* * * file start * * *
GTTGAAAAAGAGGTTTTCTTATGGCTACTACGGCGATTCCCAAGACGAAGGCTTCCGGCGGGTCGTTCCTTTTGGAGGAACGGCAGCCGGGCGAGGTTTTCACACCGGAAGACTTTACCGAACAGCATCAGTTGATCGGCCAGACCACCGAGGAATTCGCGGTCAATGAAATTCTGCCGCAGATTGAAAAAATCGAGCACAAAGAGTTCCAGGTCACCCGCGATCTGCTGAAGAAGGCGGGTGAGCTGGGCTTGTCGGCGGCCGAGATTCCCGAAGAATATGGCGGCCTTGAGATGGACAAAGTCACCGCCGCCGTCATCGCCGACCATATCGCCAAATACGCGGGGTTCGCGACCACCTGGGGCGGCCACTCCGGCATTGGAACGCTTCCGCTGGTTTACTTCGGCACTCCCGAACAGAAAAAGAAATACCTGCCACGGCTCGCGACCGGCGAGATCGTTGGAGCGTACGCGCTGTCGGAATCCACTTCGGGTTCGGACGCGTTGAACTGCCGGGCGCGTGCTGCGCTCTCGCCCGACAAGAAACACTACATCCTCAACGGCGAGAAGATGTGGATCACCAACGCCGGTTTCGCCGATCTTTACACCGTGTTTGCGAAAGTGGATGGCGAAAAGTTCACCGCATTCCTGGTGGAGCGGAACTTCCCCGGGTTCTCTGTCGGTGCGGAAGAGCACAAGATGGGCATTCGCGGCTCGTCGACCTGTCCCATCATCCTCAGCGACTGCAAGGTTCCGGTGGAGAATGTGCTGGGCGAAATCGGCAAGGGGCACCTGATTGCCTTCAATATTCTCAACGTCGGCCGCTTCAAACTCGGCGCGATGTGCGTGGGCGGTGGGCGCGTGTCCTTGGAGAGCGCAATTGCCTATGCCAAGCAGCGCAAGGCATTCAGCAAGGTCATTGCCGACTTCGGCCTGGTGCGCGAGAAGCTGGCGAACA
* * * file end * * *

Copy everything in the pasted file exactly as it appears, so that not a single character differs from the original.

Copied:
GTTGAAAAAGAGGTTTTCTTATGGCTACTACGGCGATTCCCAAGACGAAGGCTTCCGGCGGGTCGTTCCTTTTGGAGGAACGGCAGCCGGGCGAGGTTTTCACACCGGAAGACTTTACCGAACAGCATCAGTTGATCGGCCAGACCACCGAGGAATTCGCGGTCAATGAAATTCTGCCGCAGATTGAAAAAATCGAGCACAAAGAGTTCCAGGTCACCCGCGATCTGCTGAAGAAGGCGGGTGAGCTGGGCTTGTCGGCGGCCGAGATTCCCGAAGAATATGGCGGCCTTGAGATGGACAAAGTCACCGCCGCCGTCATCGCCGACCATATCGCCAAATACGCGGGGTTCGCGACCACCTGGGGCGGCCACTCCGGCATTGGAACGCTTCCGCTGGTTTACTTCGGCACTCCCGAACAGAAAAAGAAATACCTGCCACGGCTCGCGACCGGCGAGATCGTTGGAGCGTACGCGCTGTCGGAATCCACTTCGGGTTCGGACGCGTTGAACTGCCGGGCGCGTGCTGCGCTCTCGCCCGACAAGAAACACTACATCCTCAACGGCGAGAAGATGTGGATCACCAACGCCGGTTTCGCCGATCTTTACACCGTGTTTGCGAAAGTGGATGGCGAAAAGTTCACCGCATTCCTGGTGGAGCGGAACTTCCCCGGGTTCTCTGTCGGTGCGGAAGAGCACAAGATGGGCATTCGCGGCTCGTCGACCTGTCCCATCATCCTCAGCGACTGCAAGGTTCCGGTGGAGAATGTGCTGGGCGAAATCGGCAAGGGGCACCTGATTGCCTTCAATATTCTCAACGTCGGCCGCTTCAAACTCGGCGCGATGTGCGTGGGCGGTGGGCGCGTGTCCTTGGAGAGCGCAATTGCCTATGCCAAGCAGCGCAAGGCATTCAGCAAGGTCATTGCCGACTTCGGCCTGGTGCGCGAGAAGCTGGCGAACA